I have a large concrete pool deck and driveway in Florida. I have been cleaning mildew and mold off the deck for 25 years. I have done it by hand, using an electric power washer and a gas power washer with a surface cleaner attachment. Since I am gone for six months in the summer, the dirt, mildew, and mold can build up. And that can be quite a chore since I am away from touching up the deck.
First, quickly clean the deck with the power washer and surface attachment. Don't dilly-dally. Reclean the deck after adding a cleaner to the reservoir of the pressure washer. After the first clean, you now see more areas to clean. Last, spray the surface with solutions listed below to kill any remaining mildew and mold. Use one of the procedures below. Don't skip the pool chlorine warning.
I have been very happy using this Generac power washer and the Twinkle Star Pressure Washer Surface Cleaner. The power washer stills starts very easy after 3 years of use.
To power-wash a concrete deck that has mildew and mold, follow these steps:
- Prepare the area: Remove any furniture or objects from the deck and sweep away loose dirt and debris. Cover nearby plants and grass with plastic sheeting or tarps to protect them from the high-pressure spray.
Apply a cleaning solution: Mix a solution of 1 part bleach and three parts water in a garden sprayer or pump sprayer. Apply the solution to the concrete deck, focusing on areas with mold and mildew stains. Allow the solution to sit for 10-15 minutes.
Power wash: Use a power washer with a fan tip nozzle to rinse the deck, starting from the highest point and working your way down. Keep the nozzle at a distance of about 12-18 inches from the surface to prevent damage. Use a sweeping motion to cover the entire surface, focusing on areas with stains.
Rinse: After power washing, rinse the deck thoroughly with clean water, starting from the highest point and working your way down. Make sure to remove all the cleaning solution and debris from the deck.
- Allow to dry: Let the deck dry completely before replacing furniture or objects.
Skip The Bleach, Go Natural to Clean that Deck
Natural and eco-friendly alternatives to bleach that can effectively clean mildew and mold off the concrete. Here are some options:
Vinegar: Vinegar is a natural and effective way to kill mildew and mold. Mix equal parts white vinegar and water in a spray bottle and apply it to the affected areas. Let it sit for 10-15 minutes, then scrub with a brush and rinse with water.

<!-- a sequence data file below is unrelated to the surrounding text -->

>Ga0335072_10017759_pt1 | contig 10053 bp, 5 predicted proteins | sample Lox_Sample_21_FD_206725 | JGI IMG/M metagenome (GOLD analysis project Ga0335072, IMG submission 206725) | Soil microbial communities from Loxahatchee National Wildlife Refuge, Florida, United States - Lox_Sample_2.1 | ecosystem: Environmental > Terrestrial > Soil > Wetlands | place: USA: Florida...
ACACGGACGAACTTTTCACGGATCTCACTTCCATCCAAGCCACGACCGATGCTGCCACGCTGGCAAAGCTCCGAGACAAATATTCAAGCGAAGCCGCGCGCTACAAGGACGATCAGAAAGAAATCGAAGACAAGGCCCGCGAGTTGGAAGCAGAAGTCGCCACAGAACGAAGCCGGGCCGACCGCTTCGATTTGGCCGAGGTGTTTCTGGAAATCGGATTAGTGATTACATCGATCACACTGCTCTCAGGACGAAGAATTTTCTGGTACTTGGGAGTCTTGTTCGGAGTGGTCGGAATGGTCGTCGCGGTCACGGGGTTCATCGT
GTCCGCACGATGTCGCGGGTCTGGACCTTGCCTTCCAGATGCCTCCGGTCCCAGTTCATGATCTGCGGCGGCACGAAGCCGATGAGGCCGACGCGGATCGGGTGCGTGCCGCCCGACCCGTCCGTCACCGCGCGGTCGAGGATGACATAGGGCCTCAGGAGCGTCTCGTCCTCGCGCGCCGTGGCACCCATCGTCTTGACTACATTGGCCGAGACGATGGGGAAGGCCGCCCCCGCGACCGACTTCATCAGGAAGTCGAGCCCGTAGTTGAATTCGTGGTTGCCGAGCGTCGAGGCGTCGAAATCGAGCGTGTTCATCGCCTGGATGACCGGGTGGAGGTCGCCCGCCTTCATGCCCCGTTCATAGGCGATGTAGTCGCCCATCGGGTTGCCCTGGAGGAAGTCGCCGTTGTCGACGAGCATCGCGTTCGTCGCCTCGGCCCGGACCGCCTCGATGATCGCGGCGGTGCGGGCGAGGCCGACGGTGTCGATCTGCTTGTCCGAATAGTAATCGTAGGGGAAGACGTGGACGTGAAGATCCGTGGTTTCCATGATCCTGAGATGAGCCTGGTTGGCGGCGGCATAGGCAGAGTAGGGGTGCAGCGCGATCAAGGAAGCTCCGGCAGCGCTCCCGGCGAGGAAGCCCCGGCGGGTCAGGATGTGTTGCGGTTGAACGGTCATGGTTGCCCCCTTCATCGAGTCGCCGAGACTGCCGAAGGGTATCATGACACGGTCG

Baking soda: Baking soda is another natural and non-toxic cleaner to remove mildew and mold from concrete. Mix 1/2 cup baking soda with 1 gallon of water and apply the solution to the affected areas. Scrub with a brush and rinse with water.
Hydrogen peroxide: Hydrogen peroxide is a natural bleaching agent that can kill mildew and mold. Mix 1 part hydrogen peroxide with 2 parts water in a spray bottle and apply it to the affected areas. Let it sit for 10-15 minutes, then scrub with a brush and rinse with water.
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Tea tree oil: Tea tree oil is a natural antifungal and antibacterial agent that cleans mildew and mold off the concrete. Mix one teaspoon of tea tree oil with 1 cup of water in a spray bottle and apply it to the affected areas. Let it sit for 10-15 minutes, then scrub with a brush and rinse with water.
Note: Always wear protective clothing and gloves when using natural cleaning solutions, as they can irritate the skin. Also, test any cleaning solution on a small, inconspicuous area of the concrete before applying it to the entire surface to ensure it doesn't discolor or damage the concrete.
Using Pool Chlorine To Clean Concrete Warning
Pool chlorine can damage the surface of concrete if not used properly. Chlorine is a strong chemical that can react with certain types of concrete and cause discoloration, pitting, and surface degradation.
I have personally made this mistake. I used pool chlorine, which ate the concrete's surface and exposed the aggregate just below the surface.
If you are planning to use pool chlorine to clean a concrete surface, it is essential to follow these guidelines:
Dilute the chlorine: Dilute the chlorine with water according to the manufacturer's instructions. Use a concentration of 1 part chlorine to 10 parts water.
First, test a small area: Test the diluted chlorine solution on a small, inconspicuous concrete area to ensure it doesn't cause discoloration or damage.
Apply the solution evenly: Apply the chlorine solution to the concrete surface using a sprayer or brush, making sure to apply it evenly and thoroughly.
Rinse thoroughly: Rinse the concrete surface thoroughly with water after applying the chlorine solution. Use a high-pressure washer to remove all traces of the chlorine solution.
Neutralize the chlorine: Neutralize any remaining chlorine by applying a solution of 1 cup of white vinegar per gallon of water to the concrete surface. Let it sit for 10-15 minutes, then rinse thoroughly with water.
Again: Always wear protective clothing and gloves when handling chlorine, as it harms the skin and eyes. Also, avoid using chlorine on colored or decorative concrete, which can cause discoloration or damage. Happy cleaning! Right!!!! It's still work!
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Robert Jennings is co-publisher of InnerSelf.com with his wife Marie T Russell. InnerSelf is dedicated to sharing information that allows people to make educated and insightful choices in their personal life, for the good of the commons, and for the well-being of the planet. InnerSelf Magazine is in its 30+year of publication in either print (1984-1995) or online as InnerSelf.com. Please support our work.
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